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April 1, 1957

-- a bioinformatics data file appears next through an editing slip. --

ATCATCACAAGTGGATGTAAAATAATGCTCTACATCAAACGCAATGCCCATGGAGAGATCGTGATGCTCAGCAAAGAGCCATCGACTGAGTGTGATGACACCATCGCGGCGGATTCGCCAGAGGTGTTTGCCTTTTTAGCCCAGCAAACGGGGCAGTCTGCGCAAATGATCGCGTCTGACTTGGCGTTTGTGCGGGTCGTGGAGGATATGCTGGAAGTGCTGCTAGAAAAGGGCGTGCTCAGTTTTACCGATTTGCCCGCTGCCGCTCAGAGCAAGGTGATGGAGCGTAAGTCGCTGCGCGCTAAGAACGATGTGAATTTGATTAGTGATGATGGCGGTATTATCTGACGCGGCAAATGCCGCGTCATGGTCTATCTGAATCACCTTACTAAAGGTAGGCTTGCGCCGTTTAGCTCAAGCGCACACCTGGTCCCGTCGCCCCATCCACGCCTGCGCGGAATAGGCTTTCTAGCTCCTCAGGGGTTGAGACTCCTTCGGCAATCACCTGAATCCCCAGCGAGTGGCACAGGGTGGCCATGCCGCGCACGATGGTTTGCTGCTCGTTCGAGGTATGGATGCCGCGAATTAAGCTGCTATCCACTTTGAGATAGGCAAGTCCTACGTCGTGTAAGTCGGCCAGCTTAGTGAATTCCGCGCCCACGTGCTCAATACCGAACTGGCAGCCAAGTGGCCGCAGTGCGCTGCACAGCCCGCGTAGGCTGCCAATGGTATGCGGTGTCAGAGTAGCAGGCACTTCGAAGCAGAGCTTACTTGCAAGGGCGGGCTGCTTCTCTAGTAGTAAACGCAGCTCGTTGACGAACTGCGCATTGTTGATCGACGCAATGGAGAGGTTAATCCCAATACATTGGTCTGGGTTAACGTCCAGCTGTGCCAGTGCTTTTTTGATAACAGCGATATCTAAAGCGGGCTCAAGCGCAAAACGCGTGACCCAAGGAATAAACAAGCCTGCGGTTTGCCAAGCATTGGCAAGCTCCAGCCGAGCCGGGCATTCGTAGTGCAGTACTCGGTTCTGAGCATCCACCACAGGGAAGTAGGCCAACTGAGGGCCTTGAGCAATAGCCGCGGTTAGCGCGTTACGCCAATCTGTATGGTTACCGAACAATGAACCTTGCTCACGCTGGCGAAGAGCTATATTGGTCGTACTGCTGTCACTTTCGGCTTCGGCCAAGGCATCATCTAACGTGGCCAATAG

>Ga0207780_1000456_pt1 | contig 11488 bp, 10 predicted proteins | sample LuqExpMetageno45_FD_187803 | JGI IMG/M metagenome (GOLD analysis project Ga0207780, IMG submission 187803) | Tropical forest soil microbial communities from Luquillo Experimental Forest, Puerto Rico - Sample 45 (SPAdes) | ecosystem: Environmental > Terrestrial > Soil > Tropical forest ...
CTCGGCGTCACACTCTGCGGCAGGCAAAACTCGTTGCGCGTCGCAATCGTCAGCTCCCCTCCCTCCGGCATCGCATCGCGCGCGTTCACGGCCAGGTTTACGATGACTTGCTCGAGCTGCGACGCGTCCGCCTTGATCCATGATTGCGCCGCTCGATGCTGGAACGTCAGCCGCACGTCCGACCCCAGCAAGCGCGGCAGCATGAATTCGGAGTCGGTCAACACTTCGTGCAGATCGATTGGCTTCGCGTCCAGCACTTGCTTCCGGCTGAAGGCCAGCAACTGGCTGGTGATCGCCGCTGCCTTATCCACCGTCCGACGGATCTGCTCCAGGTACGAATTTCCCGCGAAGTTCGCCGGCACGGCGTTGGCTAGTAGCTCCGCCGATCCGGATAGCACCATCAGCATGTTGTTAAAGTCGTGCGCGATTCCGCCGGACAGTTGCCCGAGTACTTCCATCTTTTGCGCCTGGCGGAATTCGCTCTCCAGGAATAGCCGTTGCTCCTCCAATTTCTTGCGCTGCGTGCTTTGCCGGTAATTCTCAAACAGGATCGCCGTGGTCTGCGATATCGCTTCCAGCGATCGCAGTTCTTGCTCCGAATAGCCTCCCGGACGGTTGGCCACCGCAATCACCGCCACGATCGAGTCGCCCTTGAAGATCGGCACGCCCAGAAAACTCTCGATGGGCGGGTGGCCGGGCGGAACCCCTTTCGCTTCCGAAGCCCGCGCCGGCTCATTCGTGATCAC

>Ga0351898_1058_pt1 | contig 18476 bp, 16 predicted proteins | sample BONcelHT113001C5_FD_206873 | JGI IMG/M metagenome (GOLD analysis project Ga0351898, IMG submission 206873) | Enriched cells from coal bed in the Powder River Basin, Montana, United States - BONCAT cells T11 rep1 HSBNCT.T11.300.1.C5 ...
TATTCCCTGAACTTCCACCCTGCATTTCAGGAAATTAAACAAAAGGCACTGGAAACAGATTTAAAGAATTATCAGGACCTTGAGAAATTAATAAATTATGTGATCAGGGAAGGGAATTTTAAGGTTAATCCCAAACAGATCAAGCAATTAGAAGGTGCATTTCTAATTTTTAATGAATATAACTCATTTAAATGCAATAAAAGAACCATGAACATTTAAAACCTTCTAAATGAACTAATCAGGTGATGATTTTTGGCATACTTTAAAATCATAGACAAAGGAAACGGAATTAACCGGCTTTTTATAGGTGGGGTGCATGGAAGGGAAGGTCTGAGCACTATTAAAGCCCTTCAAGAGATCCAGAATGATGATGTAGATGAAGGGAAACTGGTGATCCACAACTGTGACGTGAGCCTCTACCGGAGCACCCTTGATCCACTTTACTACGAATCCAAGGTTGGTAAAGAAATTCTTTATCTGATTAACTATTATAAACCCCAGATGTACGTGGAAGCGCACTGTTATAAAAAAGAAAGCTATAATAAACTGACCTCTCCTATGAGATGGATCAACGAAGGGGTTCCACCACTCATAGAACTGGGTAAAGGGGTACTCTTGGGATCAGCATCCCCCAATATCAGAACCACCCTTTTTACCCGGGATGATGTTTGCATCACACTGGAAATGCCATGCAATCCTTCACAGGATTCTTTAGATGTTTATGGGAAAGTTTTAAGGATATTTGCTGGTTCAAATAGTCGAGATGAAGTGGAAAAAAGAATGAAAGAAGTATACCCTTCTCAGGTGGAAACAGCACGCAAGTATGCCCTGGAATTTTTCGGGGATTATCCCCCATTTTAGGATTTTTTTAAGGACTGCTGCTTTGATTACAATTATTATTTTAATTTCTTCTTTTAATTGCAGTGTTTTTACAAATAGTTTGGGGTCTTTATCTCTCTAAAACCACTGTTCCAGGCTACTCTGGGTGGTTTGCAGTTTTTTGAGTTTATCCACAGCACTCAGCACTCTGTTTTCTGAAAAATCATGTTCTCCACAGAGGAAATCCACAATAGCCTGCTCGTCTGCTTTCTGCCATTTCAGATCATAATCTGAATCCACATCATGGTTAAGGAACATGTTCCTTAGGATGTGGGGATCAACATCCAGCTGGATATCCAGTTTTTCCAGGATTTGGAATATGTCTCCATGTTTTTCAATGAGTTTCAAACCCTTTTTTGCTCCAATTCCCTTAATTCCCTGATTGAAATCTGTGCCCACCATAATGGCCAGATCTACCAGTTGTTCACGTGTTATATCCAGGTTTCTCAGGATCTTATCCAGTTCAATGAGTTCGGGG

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Approved For ReleasC 25X1C FaTaRDP79-01009A001600080002-5 Copy No. 3GRWHIC INTELLIGENCE RETORT - A SUMMARY OF EST 1. V SOVIET CAPABILTTIES CN MODEST, GRAVIMETRY: AND CARTOGRAPHY 25X1C CIA/RR-GR-146 April 1957 CENTRAL INTELLIGENCE AGENCY Office of Research and Reports. CONFIDENTIAL DOCUMENT NO. NO GRANGE IN CLASS. 0 0 DECLASSIFIED CLASS. ORP.NO.E.43 101 NEXT REVIEW DAIE: DATE91" AF_VIEWER: MYTH: 14 70- nil Approved For Release 2000/04/17 : CIA-RDP79-01009A001600080002-5 Approved For Release 2000/04/17 : CIA-RDP79-01009A001600080002-5 WARNING This material contains information affecting the National Defense of the United States within the meaning of the espionage laws, Title 18, USC, Secs. 793 and 794, the trans- mission or revelation of which in any manner to an unauthorized person is prohibited by law. Approved For Release 2000/04/17 : CIA-RDP79-01009A001600080002-5 iNRrived For RC ,41 ILI AI 0,4ALCIA-RDP79-01009A001600080002-5 A summARr OF ESTIMATED SOVIET CAPABILTTIES IN GEODESY, GRAVIMEM: AND CARTOGSAPHY ?FOREWORD The purpose of this paper isto provide eome indications of currently estimated Soviet capabilities in geodesy, gravimetry, and cartography as they would affect accuracy at the target of Soviet-launched long-range missiles. THE PROBLEM Probable error (CEP) at the target of an ICBM involves two distinct and fundamental geodetic considerations. First is the static geodetic positioning error in relating the launching and target points, which generally are in different, widelz separated geodetic systems or datums. Second are the gravity anomalies at the Earth's surface, which extend into outer space and affect dynamically the course of the missile during flight. Unless the magnitude of these anomalies along the projected flight path is known, the resulting cunulative error over long ranges could be even larger than the probable geodetic positioning error. The following analysis will consider these two sources of geodetic probable error at the target in relation to Soviet capabilities to direct ICBM's against Europe and North America. 25X1C CMINTIAL Approved For Release 2000/04/17 : CIA-RDP79-01009A001600080002-5 25X1C Approved For Release Mei CIA-RDP79-01009A001600080002-5 THE EARTH AS A GEODETIC BODY If the earth were homogeneous, without its familiar topographic irregularities and variations in crustal density, the task of the geodesist today would be boringly simple. The figure of the earth would then be a mathematical ellipsoid of revolution, and the plumb line at any point would represent the only true vertical that would have to be considered. This is not the case. The geoid, or sea-level surface, departs from such a mathematically ideal figure of revolution by elevations and depressions amounting to as much as 100 meters. The problem is to determine the relationship between the Earth's surface, and ellipsoid of reference., and the geoidal surface. If this were known the world over, the discrepancies between different geodetic systems could be eliminated. A goal of long-standing, then, is the determination of geoidal undulations referred to an agreed upon ellipsoid of reference. Current efforts in gravity surveying and in the establishment of connection of large horizontal survey nets of the earth viii provide the basic data for determining the undulations of the geoid and geoidal elevations. 25X1C - 2 - S-E-C-R-E-T Approved For Release 2000/04/17 : CIA-RDP79-01009A001600080002-5 25X1B 25X1B 25X1B 2X1C Approved For Releas : CIA-RDP79-01009A001600080002-5 GEODETIC VS. OPERATIONAL ERROR Before proceeding with this analysis, it is important for us to distinguish between the total geodetic probable error due to positioning and gravity considerations and the operational errors expected with long-range missiles. Operational errors arise from the multiplicity of responses of the internal components of the missile to the commands of the computing and guidance systems, as well as in the aerodynamic behavior of the missile during free flight. At the present state of missile technology, the operational errors substantially exceed in magnitude the geodetic errors -- by a factor of 10 or mere. If we assume a weapons system whose destructive capabilities extend radially 4 or 5 miles from the bursting point, the geodetic problem admittedly becomes less significant than in the ease of conventional weapons. On the other bane, if we assume as plausible hypotheses that (1) type-of-war doctrine will continue to encompass highly selective destruction, (2) operational errors will in time be reduced to a point where geodetic errors become significant, and (3) there are weapons systems for targets of lower magnitude that are ipportant to destroy but too numerous to warrant the expenditure of a large warhead, then geodetic errors take on sufficient importance to merit our careful consideration. Parenthetically, in this connection, it is important to note that geodetic and gravimetric 25X1 C - 3 - Approved For Release 2000/04/17 : CIA-RDP79-01009A001600080002-5 25X1C Approved For Release 200?06%/11fE:-ZIA-RDP79-01009A001600080002-5 surveys are by their nature so involved and long-drawn-out that years may be required to obtain the necessary survey data for any extensive areas for improving Iaunch-site and target determination. 1>i k AND catA I- low c POR MISSILES At present the geodetic and cartographic data required for missile guidance and targeting (as well as for ultra-high-speed aircraft requiring coordinates to Initial Points and Aim Points) are: (1) coordinates of laundh pointe and targets referred to a common system, and (2) the undulations of the geoid, which are obtainable only from gravity anomalies for the entire. Earth. ELEMENTS OF A GEODETIC SYSTEM AND THE PROBLEM OPACKOMI/INATION To make thee two requirements understandable to a mixed audience, it ie necessary to describe briefly the nature of the first requirement and the activities necessary to achieve the second. This viii be followed by a, summary of Soviet capabilities in general and with respect to the stated problem be particular. A geodetic system consists of a network of points derived by triangulation and computed on a selected reference ellipsoid from a selected point, of .origin. The coordinated and correlated relationship between the triangulation points remains true only so long as they are 25X1C S-E-C-R-E- Approved For Release 2000/04/17 : CIA-RDP79-01009A001600080002-5 26X1C Approved For Release 2110?104A1f4CIA-RDP79-01009A001600080002-5 computed from the same initial quantities, i.e. latitude, longitude, and azimuth, plus the equatorial radius and flattening of a given ellipsoid. A change in the value of any of these will change the datum and the coordinates of points on that datum. Over the past 300 years, many national geodetic systems have been developed, each with its own initial point based upon some selected ellipsoid. Consequently, positions referred to different datums are not directly comparable since we are still uncertain regarding the relative orientations of these datums and the distances between their initial points. /n some cases, discrepancies between common points of adjoining countries have amounted to hundreds of meters on the Earth's surface, even to several kilometers. Since World War II, real progress has been achieved in reducing the number of different datums by integrating small systems with a major continental bystam. N:Haes of this are the European Datum, the North American Datum, and the Soviet Datum. These datums, however, are restricted to land areas of the Earth. With the development of long-range intercontinental missiles as well as ultra-high-speed manned aircraft, the intercontinental connection of datums into a World Geodetic System becomes increasingly urgent. When such a system is established, the computed geographic coordinates of points on any existing datum will be comparable without significant discrepancies. Moreover, if the gravimetric approach 25X1 C - 5-. 0.44m .4. Approved For Release 2000/04/17 : CIA-RDP79-01009A001600080002-5 25X1C Approved For Release 200 I ? A-RDP79-01009A001600080002-5 is used, it will make possible reasonably accurate mapping at the scale of 1:100,000 (and consequently geodetic coordinate determination) of unmapped areas in which launch or target sites may be required. Including the gravimetric method, there are three basic ways in which intercontinental connections of datums can be made: The completion of a world gravity survey would also provide basic information for the study of the effects of the gravity anomalies on a missile in flight. SOVIET GEODETIC AND GRAVIMETRIC PRODUCTION AND RESEARCH RESOURCE Before taking up Soviet capabilities in the specific fields and problems just discussed, it is necessary to make some general remarks on the Soviet surveying and mapping organization, its research facilities, 25X1C Approved For Release 2000/04/17 : CIA-RDP79-01009A001600080002-5 25X1B 25X1B 25X1C 25X1C Approved For Release 200Q113416.7R;iA-RDP79-01009A001600080002-5 and its collection of foreign materials and data. Following this, we can examine quantitative estimates of Soviet capabilities. The Soviets, building on a foundation of over a century of Czarist geodetic and cartographic development, have established a modern organi- zation and a corps of scientific and technical personnel sufficiently competent in all aspects of geodesy and map production to provide highly qualified support in the solution of the basic geodetic and cartographic problems connected with missile guidance and target positioning. Early recognition by Lenin of the basic importance of geodesy and cartography to Soviet economic growth and industrialization led to a geodetic and cartographic development unprecedented in any recent history of surveying and mapping. Over the years huge capital in- vestments have been made in surveying and mapping ulth the result that the Soviet Union may now be Considered topographically mapped at 1:100,000. Basic surveying and mapping of the country as a whole is centralized in the Chief Administration of Geodesy and Cartography (COW, which is now attached to the Ministry of the Interior. GCGX: works in close concert with the Military Topographic Administration (VTU) of the Army General Staff. Little is known of the nature of this collaboration and its relation to policy formation. - 7 - S-E-C-R-E-T Approved For Release 2000/04/17 : CIA-RDP79-01009A001600080002-5 ? Approved For Release 2000440-I A-RDP79-01009A001600080002-5 25X1C Relations between WOK and the services of the Ministries of Defense are known to be regulated by a special statute, the text of which has not yet been obtained. It is also known that basic geodetic surveying of the first three orders is conducted by =Kt the Army, and the Navy. Of the military services, the Army appears dominant, since it IS the only service that has been identified as having right to serve as co-author with WOK in the issuance of basic geodetic and cartographic specifications and regulations. It is believed that top-level coordination of policy occurs at the ministerial level in a group consisting of both civilian and military planners. OUGK is an integrated organization that, in addition to the conventional technical and administrative units, includes two policy bodies -- a Collegium for broad program planning and research and another body for the coordination of interagency mapping projects and activities. The second group includes central archives for the custody of all data, a central publishing organization for geodetic and cartographic literature, a central research institute, a factory for the production of geodetic and mapping instruments, 12 photogrammetric and geodetic establishments, and 12 cartographic plants. The Military Topographic Administration includes a Military Topographic Service; a faculty for advanced geodesy at the Military-Engineering AcadeMY 25X1C S-E-C-R-E-T Approved For Release 2000/04/17 : CIA-RDP79-01009A001600080002-5 25X1 C 25X1 C Approved For Release 200Qateta4CIA-RDP79-01009A001600080002-5 Knybydheva (VIA); a scientific research institute; and, according to a prewar source, 12 topographic units, 7 geodetic units, 3 aerial photographic units, 12 geodetic and cartographic units, and a field training and testing camp. Training in aurveying and mapping, whiCh dates back to 1779, has been particularly emphasized under the Soviet regime. Estimated conservatively, the Soviet Union currently has some 6,000 engineers and 10,000 technicians trained in geodesy and cartography. The ranks of GU= (including its predecessor agencies) have increased from 469 in /924 to 5,058 in 1940 and to an estimated 9,000 in 1953. Training of engineers in geodesy is on a very hub level, in both theoretical and practical aspects; and Soviet instruction and facilities compare very favorably with the best in Western Europe. Advanced scientific education and technical training is provided by the largeot system of special educational institutions in the world. Civil and military personnel have independent training facilities. At the university level, advanced civilian training in Which one-third of a 5-year course Is devoted to higber geodesy is given in two institutes, which together are conferring engineering degrees at the rate of about 400 per year. Graduate training is given not only at theue two institutes but 4100 at several scientific reaearch institutions. Between 1937 and 1955, - 9 - S-E-C-R-E-T Approved For Release 2000/04/17 : CIA-RDP79-01009A001600080002-5 25X1C Approved For Relea nE4i A.PflP79..01009A001600080002-5 forty-tvo Doctorates of Technical Sciences in geodesy were granted. In 19,5 alone, no fever than 40 Candidate's (i.e., Master's) dissertations and one Doctorate were presented by higher institutions of learning. With geodetic training of this depth, it can readily be seen that the Soviets already have a formidable reservoir of geodesists available to staff operational missile units. SOVIET CONCEPT OF RESEARCH ON THE EARTH AS A WHOLE An estimate of Soviet research in geodesy and gravity would be purposeless if it did not underscore the comprehensive nature of Soviet research on the Earth as a unit body -- its motion, interior, crust, oceans, and atmosphere. Soviet sources emphasize the integrated nature of this broad effort and, indeed, stress that one of the objectives of geodetic research is its work on a General Terrestrial Ellipsoid, to which seismic and astronomic research is joined. Thus, one finds an amazing interweaving of geodetic research in the curricula of astronomic and geophysical institutes and some inclusion of geophysical and astronomic studies in the programs of geodetic institutes. Technical geodetic research is centered in the GUM organizations, which include the Central Scientific Research Institute of Geodesy, Photogrammetry and Cartography; and the Aero-Geodetic Enterprises. Geodetic research is also conducted at the - 10 - 25X1C S-E-C-R-E-T Approved For Release 2000/04/17 : CIA-RDP79-01009A001600080002-5 25X14proved For Relea (4 P79-01009A001600080002-5 Mbscow and Novosibirsk Institutes of Engineers of Geodesy, Photogrammetry and Cartography. Extensive basic research on problems of geodetic astronomy is in progress at Pulkovo and other observatories, at the dozen tlee-service stations now in the Central Research Institute of Radio Measurements, and at four observatories comprisiag the Soviet Latitude Service, which is designed to supplement the work of the International Latitude Service. Some of the Objectives of this extensive effort are related to the study of the variation of latitude, the variable rate of rotation of the earth, and the compilation of star catalogues. Extensive research on gravity problems is conducted at more than a dozen apply staffed research institutes and observatories. Although many of the problems are related primarily to geophysical prospecting, to determiniag the characteristics of the Earth's crust, and to refinement of instruments and methods, it must be recognized that all these are of great benefit to the solution of basic geodetic problems. The number of people engaged in research is not known, but some indication is provided by an estimate that the personnel of the former Geophysical Institute of the Academy of Science, USSR -- now reorganized into three institutes -- owe . numbered over 1,060. 25X1C - 11 - Approved For Release 2000/04/17 : CIA-RDP79-01009A001600080002-5 Approved For Rele 25X1 C 101111111 DP79-01009A001600080002-5 SOVIET ACTIMS1 GOODESYCARLVQRAPUY _AND Against this brief background of organization and research resources available to the USSR, we mew now examine Soviet achievement in geodesy end its relationahip to Soviet positioning capabilities -- in other words, to determine the estimated error in displacement between a launch site in the Soviet Union and a target outside the USSR. The first requisite in the achievement of a minimum geodetic target error is a.vell-distributed, bleN;y accurate horizontal network to which launch sites can be referenced and which can be tied to other geodetic systems. The Soviet triangulation network was explicitly devieed not only to serve as a primary framework of points for topographic surveying and mapping but also to serve the needs of higher geodesy for the study of the size and shape of the Earth. The Soviets inherited from the Czarist regime an obsolete horizontal network covering about 10 percent of the country. Nov triangulation was started in the European USSR about 1923, and a new comprehensive program was developed in 1928. By 1936 the triangulation system, based on two datums, extended from the western to the eastern borders of the USSR. This triangulation network, however, was dooputed on the Deese' Ellipsoid, which was found unsuitable for the vast extent of the USSR. The computation 25X1 C - 12 - Approved For Release 2000/04/17 : CIA-RDP79-01009A001600080002-5 mai25XtC Approved For Rel RDP79-01009A001600080002-5 of a new ellipsoid vas completed by Krasovskly in 1940, and it van adopted as the reference ellipsoid in 1946. This ellipsoid is claimed by the Soviets to be not only the most suitable for the USSR but also the best for the whole world. (The US Army Nap Service, however, bas stated that its own newly computed ellipsoid is superior to the Xrasovskiy.) A new readjustment of the first-order horizontal control occurred during the period /942-45. Following this readjustment the Soviets found displacements in positions amounting to 2,500 feet in latitude and 100 feet in longitude in western USSR, and to 3,000 feet in latitude and -1,200 feet in longitude in Siberia. In order to raise the standards and quality of the continually expanding triangulation network, more rigorous field specifications were devised in 1948, and were adopted in 1954. In this connection, it is necessary to emphasize an enigmatic Soviet drive, verging on the obsessive, to attain refinements in geodesy that far exceed the practical requirements of topographic and engineering problems. We cannot claim as yet that these refinements are motivated by problems of missile guidance; but we must recognize that continued refinements in geodesy, coMbined with geodetic aravimetry and seismology, will eventually lead to continued improvements in determining the dimensions and shape of the Earth and departures of the geoid from the ellipsoid of reference. 25X1C -13- S-E-CR-E-T Approved For Release 2000/04/17 : CIA-RDP79-01009A001600080002-5 25X1C Approved For Rel ? -RDP79-01009A001600080002-5 Aside from these added refinements, hewever, the new program will be expanded into areas not covered at all or inadequately covered -- that is, primarily into the Arctic and sub-Arctic regions north of the 65th parallel. Even without these extensions the Soviets have a first-order triangulation network that covers two-thirds of the country from Mama to Vladivostok, excluding only the area east of the Urals and north of the 65th parallel. According to standards bf accuracy outlined in their specifications, the Soviet geodetic standards are comparable to those of Western Europe and America. Postwar catalogues are not available to us for analysis and Checking. It is reasonable to assume, however, that the Soviets can attain an order of positioning accuracy of 1:100,000 for long arcs. If a Soviet tie has been effected with North America, then launching sites established several hundred miles inland from the Bering Strait could cover every part of the US with missiles having a 5,000-mile range. The launching site, tied over a short distance to the Soviet triangulation, could be referenced to the North American Datum. By this method the Soviets might expect to achieve a CEP of 300-500 feet against US targets. 25X1C S-E-C-R-E-T Approved For Release 2000/04/17 : CIA-RDP79-01009A001600080002-5 25X1B 25X1B 25X1 C Approved For Release CIA-RDP79-01009A001600080002-5 25X1 B Because of the aborter range, Soviet geodetic targeting errors will be smaller for Central and Western Europe. Since 1952 the USSR has been forcing the extension of its own geodetic datum and topographicmapping system upon the European Soviet Satellites. This will unify the independent datums and eliminate discrepancies between common points, which in some instances have amounted to over 650 feet. The major part of the field work and mathematical readjustment is scheduled for completion by 1957. Large-scale-map production, at 1:25,000, is scheduled for completion by 1959.60 and has already been completed for East Germany. Recent reports Indicate that the Soviets themselves are determining the geodetic coordinates of some basic control points in the overall program -- probably to ensure satisfaction with the end results and possibly because of reluctance to entrust the fundamental geodetic data and methods of the Soviet system to Satellite geodesiste. 25X1 B 25X1 C S-E-C-R-E-T 25X1 B Approved For Release 2000/04/17 : CIA-RDP79-01009A001600080002-5 Approved For Rel ,tP(IARDP7901009A001600080002-5 25X1C Intercontinental geodetic connections by celestial triangelation employing solar eclipses, star occultations, and moonirsition camera methods are currently being tested by the US. There is some suggestion that the Soviets also may be observing solar eclipses to Obtain intercontinental ties. The 1947 eclipse in Brazil -vas observed by a Soviet party, which maintained off-limits restrictions for its inner observation area. The Soviets are also plAnnleg to Observe the 1958 eclipse in the South Pacific from the Tokelau Islands. The path of totality continues to the western coast of South America. If a Soviet observation program is also undertaken in South America, it would provide strong evidence that an intercontinental tie is contemplated. If this were the case and if the complete results of the programs of the Western World were to be freely provided, it would be quite probable that by 1965 the Soviets could at least narrow their intercontinental positioning error to the order of 500 feet for any launching point in the USSR. This summary of Soviet technical capabilities for effecting intercontinental connections of US and European datums would be incomplete if no mention were made of the significant contribution to Soviet capabilities resulting from the open availability of geodetic catalogues and large-scale topographic mops of nearly all countries outside the Soviet Bloc.'Furthermore, a corresponding advantage in 25X1C -i6 - -E-C-R-E-T Approved For Release 2000/04/17 : CIA-RDP79-01009A001600080002-5 25X1C Approved For R ? -RDP79-01009A001600080002-5 positioning is denied to the Western World by the Soviet policy of effectively vithholding-comparable postwar catalogues and maps of the USSR and the post-1952 reoulte of the East European readjustment and remapping programs. AND THE DEVELOPMENT OF A WORLD GEODETIC STUZEN The estimates of Soviet positioning by means of the intercontinental connections of datums just described are limited to the positioning of targets within the areas covered by a given triangulation network. Such methods would be of no avail, however, for the great bulk of continental areas not covered by triangulation or for isolated areas with email unconnected triangulation systems. The gravimetric method offers a means of converting diverse geodetic datums into a World Geodetic System, and at the same time offers a means for the rapid establishment of geodetic control in unsurveyed areas without the necessity of a time-consuming geodetic survey. Such a control, although it would not be of first-order accuracy, would be adeqpate for mapping at scales of 1:100,000. For its most effective application, the method requires a gravity survey of the entire Earth. Once such data are processed into a world map of gravity anomalies -- showing lines of equal departure Of observed gravity from normal gravity values for each latitude -- the results would also be extremely valuable to the second or dynamic problem: the determination of the effect of gravity anomalies upon long-range missiles, particularly - 17 - 25X1C S-E-C-R-E-T Approved For Release 2000/04/17 : CIA-RDP79-01009A001600080002-5 Approved For Rel 25X1 C -RDP79-01009A001600080002-5 aver the extended areas of free flight. World gravity surveys are being undertaken by both the US and the Soviet Union. One could view this as Q kind of race, with the odds favoring the Soviets someWhat. 25X1C -18- MM. Approved For Release 2000/04/17 : CIA-RDP79-01009A001600080002-5 25X1B S- We Ma ilk Mef ev e d For A-RDP79-01009A001600080002-5 Achievement of this Ideal, however, is far from realization. Gravity data are notably lacking (for both the US and USSR) over the oceans, and to a lesser degree over the land areas of the Southern Hemisphere. Almost no horizontal cOntrol has been established for the Antarctic Continent, except for scattered Observations around the coast. In the land areas of the Northern Hemisphere the US is at a decided disadvantage vis-a-vis the USSR because the latter, on the one hand, has undertaken a most 25X1C -19- 'jaw asri Approved For Release 2000/04/17 : CIA-RDP79-01009A001600080002-5 25X1B 25X1C Approved For Rele P79-01009A001600080002-5 comprehensive gravity survey program and, on the other hand, has withheld these data from the Western World. In 1932 the USSR began a systematic gravity survey to provide coverage with a minimum density of 1 point per 1,000 sgekms. of area for the entire country. This survey was probably initiated not only for geodetic purposes but also for its more immediate contribution to the geophysical prospecting program for minerals and fuels. By 1938? over 10,000 determinations had been completed, and by 1947 the number had increased to 15,000. It is estimated that this minimum program of Observations has already been coppleted. The total number of observations is much greater than the prescribed minimum because geophysical prospectors are required to make their observations adaptable to the national gravity net; this is not the ease in Western countries. The number of gravity observations contributed by Soviet geophysical prospectors is now reckoned by one authority to amount to "hundreds of thousands." Included in this vast total are gravity values collected in the Arctic sin since the 1930s, which have not been disseminated. The US has no postwar Soviet gravity catalogues. The most recent Soviet catalogue in US possession is an unofficial 1935 compilation containing 6p000 Observation points, most of which were taken from a variety of uncoordinated surveys. For all practical purposes the US holds only a - 20 - 25X1C S-E-C-R-E-T Approved For Release 2000/04/17 : CIA-RDP79-01009A001600080002-5 Approved For Releaset.2940A0447 : CIA-RDP79-01009A001600080002-5 25X1C small fraction of the Soviet data for the largest contiguous land mass in the world, especially if we include China, which is also withholding its data. In contrast to this denial, the USSR has been systematically collecting the freely available (noncommercial) gravity data for the rest of the world. In 1951 the Soviet foreign catalogue contained over 25,000 determinations, as well as gravimetric maps. It was not without reason that one source proudly claimed that the Soviets hold a larger coverage of gravity data than the rest of the world combined. And it is not without some significance that, when the Soviets announced their intention to participate in the IG!, they called for an expansion in gravimetric and seismic Observations. However, the Soviets are neither expanding their program (except in the Antarctic) nor willing to share their past survey data. The Soviet IGY program is limited to two Earth-tide stations to collect data showing minute gravity variations in time, which have no military value whatsoever. When the Soviets were specifically confronted with their exclusion of gravity data from a recent declassification of other Arctic geophysical data, they pointed out that gravity data are still considered strategic and are known to be of interest to the US Air Force. Underscoring the attempt to push the collection of gravity data beyond the borders of the USSR, the Soviets are planning an - 21 - 25X1C S-E-C-R-E-T Approved For Release 2000/04/17 : CIA-RDP79-01009A001600080002-5 25i1C Approved For Rel DP79-01009A001600080002-5 expane ion of their worldwide connections under the IGY. As evidence of this, the Soviets (1) are undertaking an extension of their highly developed gravity network from the North Pole via Novaya Zemlya, Saletharl, Novosibirsk, Germ, and Kabul to New Delhi; (2) are undertaking a survey from New Delhi via Saigon, Shanghai, Khaborovshe and Mai to the North Poles and (3) have indicated a keen interest in two drift stations to be launched by the US and have offered to exchange data on condition that US gravity instruments be made available. This exchange would provide the Soviets with coverage of the Western Hemisphere Sector of the Arctic Basin and, coupled with the freely disseminated Canadian gravity data, would go a long way toward tying North American gravity Observations to Euraeian. At a 1956 IN meeting, the Soviets showed a keen interest in submarine gravity data obtained by the US and used the fact that the US data were not published as evidence that the US considers these data strategic. They argue, therefore, that the US cannot accuse the USSR of being the only country that withholds such data. More recently, Soviet gravimetriets manifested exceptional interest in arranging for a release of gravity data obtained by American oil companies but generally unpublished because they constitute valuable commercial secrets. From all evidence, it is readily apparent that the Soviets are making good progress in their efforts to 25X1C - 22 - SEC-R-E-' Approved For Release 2000/04/17 : CIA-RDP79-01009A001600080002-5 25X1C 25X1C Approved For Releas M600080002-5 establish their own World Gravity Symbem and at the same time to make it an exclusively Soviet system by denying data to the rest of the world. That such a World Gravity System would be of value not only to the geodetic problem of missile guidance but also to the dynamic problem has been indicated. Currently, the greatest need is for values of the absolute deflection of the vertical at launch points. The next most urgent need is for gravity anomalies over likely areas of free flight. If the theoretical findings are borne out by future test-flight operations, we can assume that the long-standing Soviet interest in gravity will have yielded an unexpected bonus through its value to missile guidance. That there is some connection between the keen current Soviet interest in a world gravity program and missile guidance is further suggested by known Soviet studies on the variation of gravity with altitude. One of these studies concludes that it is quite possible to determine mean values of vertical gradients for small areas by using planes and that "the construction of apparatus at the present level of Soviet science and industry does not present especial difficulty." If any such apparatus were developed, it would represent a major break-through that could have far-reaching effects in reducing the error due to the dynamic factor. So far as we know, no comparable studies directed toward the development of such an instrument have been made elsewhere. - 23 ? ? CONFIDENTIAL Approved For Release 2000/04/17 : CIA-RDP79-01009A001600080002-5